Woodbury teachers remember proms pastWoodbury and East Ridge high school teachers reflect on their best prom memories.
By: Amber Kispert-Smith, Woodbury Bulletin
High School proms have been an annual tradition for students for many decades.
However, over the years prom has changed as societies have changed – in fashion, in traditions and in location.
Several high school teachers reflect back on proms past.
The hometown prom
Back in 1974, prom was the social event of the year, said East Ridge High School science teacher Nancy Berg.
She grew up the small town of Platteville, Wis., and prom had a very different look and feel to what it is today.
“In retrospect, I think what we had was much more memorable because it was the highlight of the year,” she said. “It was a culminating thing.”
Berg’s prom would begin months before the actual night when she would go with her mom to pick out the fabric for her dress.
“Everyone had homemade dresses, nobody had their dress off of a rack – we didn’t have the glitz and glam,” she said. “The moms made all the dresses.
“Now, I bet you there isn’t a girl at the prom who has a homemade dress, and back then we all did.”
The boys at prom also had different fashions than those today.
“Nobody had a tuxedo, the guys wore their dad’s suit,” she said. “They’d have shoes on too big because they didn’t have dress shoes.”
The dresses and bowties weren’t the only handmade items at the prom, however.
In addition to making their own dresses, the high school girls were responsible for making and decorating the cafeteria.
Berg and all of the junior girls would spend hours making flowers out of tissue paper for decorations.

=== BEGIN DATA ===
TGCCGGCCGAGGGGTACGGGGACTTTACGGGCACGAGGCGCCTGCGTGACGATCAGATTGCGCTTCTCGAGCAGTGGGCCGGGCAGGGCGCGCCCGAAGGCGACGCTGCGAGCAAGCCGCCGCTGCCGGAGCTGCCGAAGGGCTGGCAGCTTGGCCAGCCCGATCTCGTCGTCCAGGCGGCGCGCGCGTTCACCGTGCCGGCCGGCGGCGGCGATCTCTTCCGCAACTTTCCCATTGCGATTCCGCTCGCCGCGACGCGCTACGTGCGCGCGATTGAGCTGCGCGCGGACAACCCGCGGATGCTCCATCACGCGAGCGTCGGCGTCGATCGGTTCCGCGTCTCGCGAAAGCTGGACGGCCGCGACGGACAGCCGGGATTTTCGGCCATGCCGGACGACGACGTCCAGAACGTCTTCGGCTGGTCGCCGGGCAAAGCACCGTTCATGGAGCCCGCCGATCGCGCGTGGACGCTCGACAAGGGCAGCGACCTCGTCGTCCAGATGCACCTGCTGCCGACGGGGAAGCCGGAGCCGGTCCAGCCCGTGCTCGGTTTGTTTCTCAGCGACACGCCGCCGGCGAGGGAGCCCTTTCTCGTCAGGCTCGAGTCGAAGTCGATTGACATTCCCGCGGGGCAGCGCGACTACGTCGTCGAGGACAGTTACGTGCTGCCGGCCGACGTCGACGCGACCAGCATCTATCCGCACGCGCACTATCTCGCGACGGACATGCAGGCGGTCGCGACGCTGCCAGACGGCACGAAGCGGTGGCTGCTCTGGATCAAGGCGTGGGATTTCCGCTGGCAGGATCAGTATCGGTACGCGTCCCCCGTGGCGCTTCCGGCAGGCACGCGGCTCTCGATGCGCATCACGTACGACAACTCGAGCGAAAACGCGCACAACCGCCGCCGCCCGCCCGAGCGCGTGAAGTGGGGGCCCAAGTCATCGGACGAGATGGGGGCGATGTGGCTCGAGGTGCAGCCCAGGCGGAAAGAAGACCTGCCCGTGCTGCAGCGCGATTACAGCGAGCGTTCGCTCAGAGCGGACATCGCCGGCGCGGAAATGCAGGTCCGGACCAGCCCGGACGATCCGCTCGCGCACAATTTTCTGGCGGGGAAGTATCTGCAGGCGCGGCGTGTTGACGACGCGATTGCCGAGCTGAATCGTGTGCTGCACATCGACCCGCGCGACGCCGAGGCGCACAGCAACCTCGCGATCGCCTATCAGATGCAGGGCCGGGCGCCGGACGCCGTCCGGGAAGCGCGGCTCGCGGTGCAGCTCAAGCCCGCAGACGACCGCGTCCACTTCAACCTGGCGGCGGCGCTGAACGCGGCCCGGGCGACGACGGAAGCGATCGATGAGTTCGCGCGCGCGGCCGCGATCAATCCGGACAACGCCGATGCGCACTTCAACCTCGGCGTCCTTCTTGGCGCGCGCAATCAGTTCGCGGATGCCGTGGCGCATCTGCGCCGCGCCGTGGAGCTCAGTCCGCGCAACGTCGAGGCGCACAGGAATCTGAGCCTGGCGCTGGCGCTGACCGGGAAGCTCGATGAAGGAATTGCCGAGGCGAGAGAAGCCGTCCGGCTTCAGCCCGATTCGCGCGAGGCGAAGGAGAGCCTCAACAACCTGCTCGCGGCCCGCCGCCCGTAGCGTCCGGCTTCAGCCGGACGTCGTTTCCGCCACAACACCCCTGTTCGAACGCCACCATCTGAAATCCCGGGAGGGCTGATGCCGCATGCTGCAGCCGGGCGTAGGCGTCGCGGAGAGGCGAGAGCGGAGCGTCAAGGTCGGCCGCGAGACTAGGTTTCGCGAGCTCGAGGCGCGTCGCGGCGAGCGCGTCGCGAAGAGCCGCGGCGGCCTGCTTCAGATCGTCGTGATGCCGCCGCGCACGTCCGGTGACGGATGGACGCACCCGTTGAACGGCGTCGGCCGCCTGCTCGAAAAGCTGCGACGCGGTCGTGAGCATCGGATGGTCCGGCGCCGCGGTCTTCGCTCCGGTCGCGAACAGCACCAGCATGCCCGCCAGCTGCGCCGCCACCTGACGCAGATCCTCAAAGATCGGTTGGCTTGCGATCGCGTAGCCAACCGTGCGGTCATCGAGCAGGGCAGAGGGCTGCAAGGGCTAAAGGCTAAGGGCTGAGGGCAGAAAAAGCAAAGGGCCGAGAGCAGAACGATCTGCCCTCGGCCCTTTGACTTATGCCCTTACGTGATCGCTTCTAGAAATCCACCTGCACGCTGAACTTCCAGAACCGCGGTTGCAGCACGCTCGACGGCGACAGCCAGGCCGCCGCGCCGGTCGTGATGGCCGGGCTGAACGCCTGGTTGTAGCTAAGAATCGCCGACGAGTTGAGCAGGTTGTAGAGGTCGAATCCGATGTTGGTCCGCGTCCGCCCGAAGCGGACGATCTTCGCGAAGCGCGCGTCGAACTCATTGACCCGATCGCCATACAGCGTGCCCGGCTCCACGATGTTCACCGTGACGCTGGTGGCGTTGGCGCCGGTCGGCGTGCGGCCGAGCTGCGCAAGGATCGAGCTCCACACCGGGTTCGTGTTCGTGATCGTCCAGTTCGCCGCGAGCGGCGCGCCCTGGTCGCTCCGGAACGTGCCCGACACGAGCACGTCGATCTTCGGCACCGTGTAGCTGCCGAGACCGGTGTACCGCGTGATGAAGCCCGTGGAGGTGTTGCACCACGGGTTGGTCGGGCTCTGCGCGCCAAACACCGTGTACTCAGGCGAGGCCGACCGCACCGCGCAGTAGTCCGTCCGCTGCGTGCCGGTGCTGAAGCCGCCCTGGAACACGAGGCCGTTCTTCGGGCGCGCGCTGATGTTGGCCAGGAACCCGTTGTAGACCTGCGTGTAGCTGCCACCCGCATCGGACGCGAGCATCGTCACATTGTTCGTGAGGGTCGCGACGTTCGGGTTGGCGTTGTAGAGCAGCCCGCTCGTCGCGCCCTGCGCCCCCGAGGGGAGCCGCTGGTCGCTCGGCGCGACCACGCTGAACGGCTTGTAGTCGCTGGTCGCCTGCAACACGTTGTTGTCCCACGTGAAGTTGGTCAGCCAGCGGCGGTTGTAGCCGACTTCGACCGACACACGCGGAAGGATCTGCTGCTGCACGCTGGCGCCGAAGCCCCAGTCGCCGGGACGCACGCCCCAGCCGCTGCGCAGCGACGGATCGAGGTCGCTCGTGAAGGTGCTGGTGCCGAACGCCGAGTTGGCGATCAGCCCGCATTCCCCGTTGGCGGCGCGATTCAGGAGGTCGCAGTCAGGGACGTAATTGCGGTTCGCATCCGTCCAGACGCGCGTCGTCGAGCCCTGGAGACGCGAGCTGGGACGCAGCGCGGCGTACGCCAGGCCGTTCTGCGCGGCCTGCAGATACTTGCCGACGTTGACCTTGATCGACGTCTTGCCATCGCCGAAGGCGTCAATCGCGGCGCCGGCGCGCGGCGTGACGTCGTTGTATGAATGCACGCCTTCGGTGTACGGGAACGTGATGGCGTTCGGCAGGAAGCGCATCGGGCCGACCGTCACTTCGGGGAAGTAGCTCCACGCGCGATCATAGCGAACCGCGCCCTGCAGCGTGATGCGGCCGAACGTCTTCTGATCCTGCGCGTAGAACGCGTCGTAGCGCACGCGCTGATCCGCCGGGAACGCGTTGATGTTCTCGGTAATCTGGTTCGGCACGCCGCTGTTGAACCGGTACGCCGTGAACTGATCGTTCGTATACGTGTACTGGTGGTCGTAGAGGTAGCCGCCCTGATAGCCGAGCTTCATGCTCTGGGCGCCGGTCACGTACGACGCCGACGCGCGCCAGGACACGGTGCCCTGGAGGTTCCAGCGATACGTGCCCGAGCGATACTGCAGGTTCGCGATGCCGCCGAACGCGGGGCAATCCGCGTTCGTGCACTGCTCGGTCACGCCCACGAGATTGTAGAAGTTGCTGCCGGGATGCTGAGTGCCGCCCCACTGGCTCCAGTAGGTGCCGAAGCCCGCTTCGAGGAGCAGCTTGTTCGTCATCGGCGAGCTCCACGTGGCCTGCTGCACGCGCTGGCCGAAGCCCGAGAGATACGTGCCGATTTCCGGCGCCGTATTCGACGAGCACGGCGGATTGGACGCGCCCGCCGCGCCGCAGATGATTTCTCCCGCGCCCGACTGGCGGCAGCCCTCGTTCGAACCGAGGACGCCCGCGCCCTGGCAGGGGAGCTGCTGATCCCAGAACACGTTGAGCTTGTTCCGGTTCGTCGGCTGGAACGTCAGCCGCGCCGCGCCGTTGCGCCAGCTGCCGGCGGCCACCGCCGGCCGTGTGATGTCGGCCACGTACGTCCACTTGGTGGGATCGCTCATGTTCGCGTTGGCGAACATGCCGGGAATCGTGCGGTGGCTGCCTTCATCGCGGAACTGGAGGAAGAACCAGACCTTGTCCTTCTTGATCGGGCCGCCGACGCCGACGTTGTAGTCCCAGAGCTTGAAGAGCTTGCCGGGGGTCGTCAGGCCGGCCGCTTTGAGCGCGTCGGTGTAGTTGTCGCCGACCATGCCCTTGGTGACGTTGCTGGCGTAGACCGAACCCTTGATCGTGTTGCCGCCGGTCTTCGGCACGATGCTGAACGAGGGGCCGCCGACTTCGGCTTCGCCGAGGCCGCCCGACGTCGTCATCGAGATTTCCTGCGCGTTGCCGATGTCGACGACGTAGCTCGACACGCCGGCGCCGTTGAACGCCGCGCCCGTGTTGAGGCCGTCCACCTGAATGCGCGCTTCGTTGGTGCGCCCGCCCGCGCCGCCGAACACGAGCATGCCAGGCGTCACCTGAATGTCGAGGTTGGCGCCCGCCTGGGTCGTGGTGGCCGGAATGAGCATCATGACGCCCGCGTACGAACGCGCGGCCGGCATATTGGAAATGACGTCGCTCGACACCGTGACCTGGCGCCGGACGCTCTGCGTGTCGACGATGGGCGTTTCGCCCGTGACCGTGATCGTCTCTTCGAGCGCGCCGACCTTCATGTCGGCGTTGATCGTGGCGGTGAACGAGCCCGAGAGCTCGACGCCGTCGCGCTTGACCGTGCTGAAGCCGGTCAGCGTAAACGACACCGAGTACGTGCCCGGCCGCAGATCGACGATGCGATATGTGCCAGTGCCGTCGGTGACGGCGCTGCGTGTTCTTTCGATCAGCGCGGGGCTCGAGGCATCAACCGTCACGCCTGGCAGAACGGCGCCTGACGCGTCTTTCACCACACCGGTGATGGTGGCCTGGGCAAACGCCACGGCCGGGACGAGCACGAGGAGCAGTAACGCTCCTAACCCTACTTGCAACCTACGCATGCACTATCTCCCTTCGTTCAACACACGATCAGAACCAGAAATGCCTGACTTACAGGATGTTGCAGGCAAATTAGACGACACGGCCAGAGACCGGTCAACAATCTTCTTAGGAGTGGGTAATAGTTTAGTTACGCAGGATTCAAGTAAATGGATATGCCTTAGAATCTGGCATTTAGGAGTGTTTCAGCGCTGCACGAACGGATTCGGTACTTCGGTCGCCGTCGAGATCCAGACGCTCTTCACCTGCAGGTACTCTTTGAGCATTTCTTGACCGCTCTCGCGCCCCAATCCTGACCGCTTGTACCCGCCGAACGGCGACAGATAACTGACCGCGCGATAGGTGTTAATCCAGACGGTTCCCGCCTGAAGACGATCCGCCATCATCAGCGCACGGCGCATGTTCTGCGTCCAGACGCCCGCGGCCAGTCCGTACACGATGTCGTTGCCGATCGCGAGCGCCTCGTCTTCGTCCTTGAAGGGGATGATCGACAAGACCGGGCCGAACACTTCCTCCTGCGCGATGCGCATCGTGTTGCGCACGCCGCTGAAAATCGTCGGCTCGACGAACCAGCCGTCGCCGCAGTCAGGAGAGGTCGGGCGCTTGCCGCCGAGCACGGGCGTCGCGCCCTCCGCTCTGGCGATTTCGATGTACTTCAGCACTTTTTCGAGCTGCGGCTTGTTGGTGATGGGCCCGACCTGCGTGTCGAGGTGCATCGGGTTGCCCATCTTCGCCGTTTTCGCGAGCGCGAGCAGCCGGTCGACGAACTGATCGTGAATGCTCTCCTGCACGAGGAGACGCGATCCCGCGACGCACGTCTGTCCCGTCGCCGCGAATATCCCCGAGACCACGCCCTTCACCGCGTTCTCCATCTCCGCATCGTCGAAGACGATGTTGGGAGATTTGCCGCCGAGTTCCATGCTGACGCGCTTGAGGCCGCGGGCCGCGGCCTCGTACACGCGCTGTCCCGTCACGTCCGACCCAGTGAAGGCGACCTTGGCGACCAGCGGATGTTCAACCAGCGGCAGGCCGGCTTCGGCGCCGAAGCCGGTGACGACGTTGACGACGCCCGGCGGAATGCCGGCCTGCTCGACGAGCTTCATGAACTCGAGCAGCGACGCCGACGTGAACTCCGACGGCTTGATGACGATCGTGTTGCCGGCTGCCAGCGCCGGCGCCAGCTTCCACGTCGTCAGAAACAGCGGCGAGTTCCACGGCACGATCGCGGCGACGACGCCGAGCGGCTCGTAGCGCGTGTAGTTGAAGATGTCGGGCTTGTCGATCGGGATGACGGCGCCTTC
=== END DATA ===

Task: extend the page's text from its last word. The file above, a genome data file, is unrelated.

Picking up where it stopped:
“Now it seems like those flowers wouldn’t be good enough,” she said.
On prom night, rather than renting a limo and heading into the prom, Berg drove her father’s car to the dance since her date couldn’t yet drive.
“I remember having on my prom dress and getting in my dad’s big Pontiac Catalina,” she said.
Similar to today, Berg’s high school held the grand march in the school gym, however at that time the entire town came out for the event.
Today, going out to a nice dinner is almost a staple of the prom, but Berg said that wasn’t the case in 1974.
“We ate at the prom,” she said. “All of the food we had was brought in by the moms”
Berg had an extra responsibility during her 1974 prom since she was a member of the prom court.
“The prom court was like the Miss USA Pageant back then,” she said. “It was a popularity contest like it is now, but it was taken very seriously – you were the representatives of your class.
“Nowadays it’s more of a relaxed atmosphere.”
Berg said seeing today’s high school proms bring back a lot of memories, but they also bring about a sense of lost traditions.
“I think it’s kind of sad in a way because I think that hometown community feel is gone and it’s become an elitist social event,” she said.
Prom to remember (or forget)?
Woodbury High School English teacher Nancy Schrank remembers her prom very fondly, but not necessarily for the good memories.
“My guy was a clod,” she said. “He was a lovable, clumsy guy, and kind of clueless.”
Schrank’s 1983 Anoka High School prom kicked off the night with her date coming to pick her up at her house and pinning on her corsage.